1962 Paris Selmer K modified

Discussion in 'Vintage Trumpets / Cornets' started by Shoe, Jun 3, 2012.

  1. D.C. Al fine

    D.C. Al fine Banned

    May 8, 2012
    I would play this horn, and see if your like it. Are you able to play it, or is it an ebay horn?

    Thank you.
  2. Brekelefuw

    Brekelefuw Fortissimo User

    Mar 21, 2006
    Thad Jones played a K-Mod.
    There is a local school who's entire trumpet fleet is made up of K-Mods. I love when they send them in because they play great. I wish they didn't use them for students to learn on though, since they are too nice to suffer the trials of being a high-school-owned trumpet.
  3. patkins

    patkins Forte User

    Nov 22, 2010
    Tuscaloosa, AL.
    I got a gold plated one from 1939 that is near mint. It plays fabulously. ML bore. Highly engraved.
  4. nieuwguyski

    nieuwguyski Forte User

    Aug 9, 2004
    Santa Cruz County, CA
    1939 predates the K-Modified by about 20 years. The pre-K-Mods are typically referred to as "Grand Prix" models, because the bell engraving includes those words. The older ones actually have model numbers, but the numbers are nowhere engraved on the horns and documentation is scarce.

    Unless you're talking about a cornet or flugelhorn. They use a different serial number sequence than the trumpets, and if you use the available serial number lists to date a K-Modified cornet or flugelhorn you'll get an incorrect year -- frequently in the '30s.
  5. Shoe

    Shoe Pianissimo User

    May 16, 2012
    Western North Carolina
    No prob D.C., and its a craigslist horn.
    And our school has all types, one guy is on a strad, ones playing a pre UMI silver flair, then there's Yamaha 2335s, bach 301s, and one cornet.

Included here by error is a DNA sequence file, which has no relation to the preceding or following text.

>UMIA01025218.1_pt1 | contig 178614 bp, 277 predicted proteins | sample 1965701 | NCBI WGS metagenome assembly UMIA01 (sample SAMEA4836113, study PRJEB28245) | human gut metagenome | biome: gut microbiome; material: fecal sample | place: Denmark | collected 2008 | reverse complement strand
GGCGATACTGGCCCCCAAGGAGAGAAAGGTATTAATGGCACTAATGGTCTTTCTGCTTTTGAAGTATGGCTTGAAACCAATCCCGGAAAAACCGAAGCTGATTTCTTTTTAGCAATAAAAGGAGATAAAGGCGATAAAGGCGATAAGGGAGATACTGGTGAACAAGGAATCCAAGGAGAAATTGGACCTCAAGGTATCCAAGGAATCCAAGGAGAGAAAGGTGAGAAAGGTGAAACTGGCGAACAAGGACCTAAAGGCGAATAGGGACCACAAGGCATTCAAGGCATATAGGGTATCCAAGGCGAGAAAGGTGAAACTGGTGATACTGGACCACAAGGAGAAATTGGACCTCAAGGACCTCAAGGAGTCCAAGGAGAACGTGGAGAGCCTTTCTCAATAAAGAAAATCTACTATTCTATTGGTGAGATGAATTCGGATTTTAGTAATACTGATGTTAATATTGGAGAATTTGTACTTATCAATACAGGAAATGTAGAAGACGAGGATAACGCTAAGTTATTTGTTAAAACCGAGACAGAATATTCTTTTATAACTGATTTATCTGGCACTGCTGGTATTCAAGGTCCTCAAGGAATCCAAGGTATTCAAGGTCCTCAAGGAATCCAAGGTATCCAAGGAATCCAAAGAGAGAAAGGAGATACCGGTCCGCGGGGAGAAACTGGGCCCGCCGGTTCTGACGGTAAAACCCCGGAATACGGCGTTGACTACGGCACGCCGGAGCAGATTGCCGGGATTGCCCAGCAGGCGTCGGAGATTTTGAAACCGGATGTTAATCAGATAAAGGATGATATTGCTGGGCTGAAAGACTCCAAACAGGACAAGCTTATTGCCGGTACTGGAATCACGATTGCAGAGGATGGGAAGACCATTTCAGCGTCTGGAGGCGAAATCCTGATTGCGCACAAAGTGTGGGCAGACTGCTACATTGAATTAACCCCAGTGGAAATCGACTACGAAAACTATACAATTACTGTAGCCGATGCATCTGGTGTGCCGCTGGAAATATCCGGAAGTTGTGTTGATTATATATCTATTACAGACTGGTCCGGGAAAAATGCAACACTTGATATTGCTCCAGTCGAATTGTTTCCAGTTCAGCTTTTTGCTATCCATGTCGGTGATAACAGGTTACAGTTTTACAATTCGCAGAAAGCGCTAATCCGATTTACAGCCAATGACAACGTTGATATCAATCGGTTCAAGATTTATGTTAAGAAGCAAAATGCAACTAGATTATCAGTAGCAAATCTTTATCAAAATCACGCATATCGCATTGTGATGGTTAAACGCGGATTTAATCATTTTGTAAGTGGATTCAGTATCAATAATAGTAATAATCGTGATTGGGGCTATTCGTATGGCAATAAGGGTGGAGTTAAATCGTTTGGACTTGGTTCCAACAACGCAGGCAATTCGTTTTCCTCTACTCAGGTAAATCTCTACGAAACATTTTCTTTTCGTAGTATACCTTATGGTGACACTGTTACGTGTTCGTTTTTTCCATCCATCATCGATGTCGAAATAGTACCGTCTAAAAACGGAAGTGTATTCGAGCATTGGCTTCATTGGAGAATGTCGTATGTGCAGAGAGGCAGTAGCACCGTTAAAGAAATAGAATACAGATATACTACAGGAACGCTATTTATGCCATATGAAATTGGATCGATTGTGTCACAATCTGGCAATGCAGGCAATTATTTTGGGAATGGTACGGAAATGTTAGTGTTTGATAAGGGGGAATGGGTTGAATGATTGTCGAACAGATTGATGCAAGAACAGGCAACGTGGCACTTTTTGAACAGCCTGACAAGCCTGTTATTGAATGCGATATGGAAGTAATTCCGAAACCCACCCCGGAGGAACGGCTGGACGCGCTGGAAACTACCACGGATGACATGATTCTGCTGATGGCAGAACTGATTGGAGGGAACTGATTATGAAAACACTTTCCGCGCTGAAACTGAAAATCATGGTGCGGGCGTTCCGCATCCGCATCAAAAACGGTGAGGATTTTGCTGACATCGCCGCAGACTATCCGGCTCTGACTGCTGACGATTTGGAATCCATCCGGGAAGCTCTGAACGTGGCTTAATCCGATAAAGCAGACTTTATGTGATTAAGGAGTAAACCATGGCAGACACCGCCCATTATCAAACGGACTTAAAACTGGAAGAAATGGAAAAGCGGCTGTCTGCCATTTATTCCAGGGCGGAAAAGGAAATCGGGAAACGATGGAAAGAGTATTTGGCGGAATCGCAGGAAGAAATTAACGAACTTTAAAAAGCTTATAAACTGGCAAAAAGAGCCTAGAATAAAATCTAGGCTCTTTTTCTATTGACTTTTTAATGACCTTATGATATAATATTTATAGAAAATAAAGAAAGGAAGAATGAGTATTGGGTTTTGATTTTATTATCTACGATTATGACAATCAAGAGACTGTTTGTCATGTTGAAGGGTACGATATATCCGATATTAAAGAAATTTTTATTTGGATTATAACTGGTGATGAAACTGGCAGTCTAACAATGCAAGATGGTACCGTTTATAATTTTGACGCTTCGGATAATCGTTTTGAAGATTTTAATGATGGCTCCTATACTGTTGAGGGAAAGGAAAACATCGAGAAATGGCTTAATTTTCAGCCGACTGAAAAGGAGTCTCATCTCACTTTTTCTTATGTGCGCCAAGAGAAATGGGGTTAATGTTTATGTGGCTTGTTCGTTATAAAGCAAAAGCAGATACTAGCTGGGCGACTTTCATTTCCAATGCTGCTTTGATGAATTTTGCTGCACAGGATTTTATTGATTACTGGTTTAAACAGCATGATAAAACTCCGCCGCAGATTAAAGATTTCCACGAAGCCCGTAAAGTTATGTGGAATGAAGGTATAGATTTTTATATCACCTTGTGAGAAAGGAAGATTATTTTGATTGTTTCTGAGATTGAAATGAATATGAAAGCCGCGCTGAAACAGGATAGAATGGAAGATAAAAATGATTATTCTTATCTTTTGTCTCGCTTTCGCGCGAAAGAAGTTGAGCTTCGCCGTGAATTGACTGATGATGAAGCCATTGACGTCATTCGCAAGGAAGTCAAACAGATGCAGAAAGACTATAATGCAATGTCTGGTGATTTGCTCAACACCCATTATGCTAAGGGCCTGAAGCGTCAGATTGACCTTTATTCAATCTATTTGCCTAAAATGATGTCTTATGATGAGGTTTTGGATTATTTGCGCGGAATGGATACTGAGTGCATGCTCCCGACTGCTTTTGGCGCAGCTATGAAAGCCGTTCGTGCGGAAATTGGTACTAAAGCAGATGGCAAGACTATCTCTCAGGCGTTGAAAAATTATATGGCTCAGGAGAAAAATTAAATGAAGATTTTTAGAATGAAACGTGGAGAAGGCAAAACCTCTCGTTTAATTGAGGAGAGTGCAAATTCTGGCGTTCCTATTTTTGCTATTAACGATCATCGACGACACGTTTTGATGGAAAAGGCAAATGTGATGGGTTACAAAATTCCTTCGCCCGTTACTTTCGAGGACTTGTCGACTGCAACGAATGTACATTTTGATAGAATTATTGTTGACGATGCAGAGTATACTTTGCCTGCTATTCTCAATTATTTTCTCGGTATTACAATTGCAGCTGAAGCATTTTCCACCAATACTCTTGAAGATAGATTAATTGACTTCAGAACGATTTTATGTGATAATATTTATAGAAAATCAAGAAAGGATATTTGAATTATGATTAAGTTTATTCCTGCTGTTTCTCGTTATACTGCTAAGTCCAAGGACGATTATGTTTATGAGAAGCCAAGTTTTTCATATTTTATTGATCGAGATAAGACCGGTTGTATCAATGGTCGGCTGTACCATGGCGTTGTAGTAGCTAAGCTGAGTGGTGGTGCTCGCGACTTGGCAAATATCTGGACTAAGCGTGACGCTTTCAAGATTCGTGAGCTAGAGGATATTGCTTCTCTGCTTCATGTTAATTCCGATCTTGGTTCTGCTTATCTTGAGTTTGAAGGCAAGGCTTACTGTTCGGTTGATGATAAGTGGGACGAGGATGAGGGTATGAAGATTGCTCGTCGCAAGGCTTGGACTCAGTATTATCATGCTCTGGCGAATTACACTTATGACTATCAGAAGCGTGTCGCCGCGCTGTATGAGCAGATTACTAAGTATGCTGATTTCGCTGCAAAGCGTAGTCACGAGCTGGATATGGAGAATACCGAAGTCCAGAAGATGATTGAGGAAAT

6. D.C. Al fine

    D.C. Al fine Banned

    May 8, 2012
    Then go play it!
  7. patkins

    patkins Forte User

    Nov 22, 2010
    Tuscaloosa, AL.
    The proper description is PreK-Modified. The difference being the lead pipe. I have played a K-Modified. They do sound darker in my opinion. I'm happy to have a PreWar Selmer! 4 digit serial number starting with 2 puts it at the earliest I have come across. Selmer earlier trumpets are some of the best. Not quite a PreWar Besson, but still a great jazz horn. Thanks for the correction. Best Regards,
    P.S. It's not a cornet nor a flugelhorn.

    Last edited: Jun 4, 2012
  8. jake g

    jake g Pianissimo User

    Nov 12, 2009
    I have owned one for years. it is a great horn. I was the work horse for a lot of early trumpet players. Mine is as good in all aspects today as it was 20 years ago. Play it, if you like it buy it. It will not let you down.
  9. Phil986

    Phil986 Forte User

    Nov 16, 2009
    Near Portland, OR.
    For $600 that's a good deal, especially if it's local and you can go try it and inspect the valves and all. I've been scanning for such a horn for a while and they tend to go for higher than that at the end of the auction. But then I also can't make up my mind, since those gorgeous C radial keep on popping up, not to mention occsional good deals on balanced action models...
    I'm afraid I'm heading for a case N+3 or 4...
  10. MFfan

    MFfan Fortissimo User

    Sep 13, 2006
    Kalamazoo, Michigan
    My dad bought me a new K mod in 1960 for college. ( No, didn't play it Marching Band). Sold it to Byron Autrey in 1970. Wish I had kept it, with the knowledge and communications we have today. It was getting stuffy to play, which probably wouldn't have taken much to fix. Followed that with a new Yamaha 734. With my acidic system, the lacquer was taking a beating. Now they are to expensive for a old retiree to get another one.
    Really liked the trigger action and the Samsonite case also.

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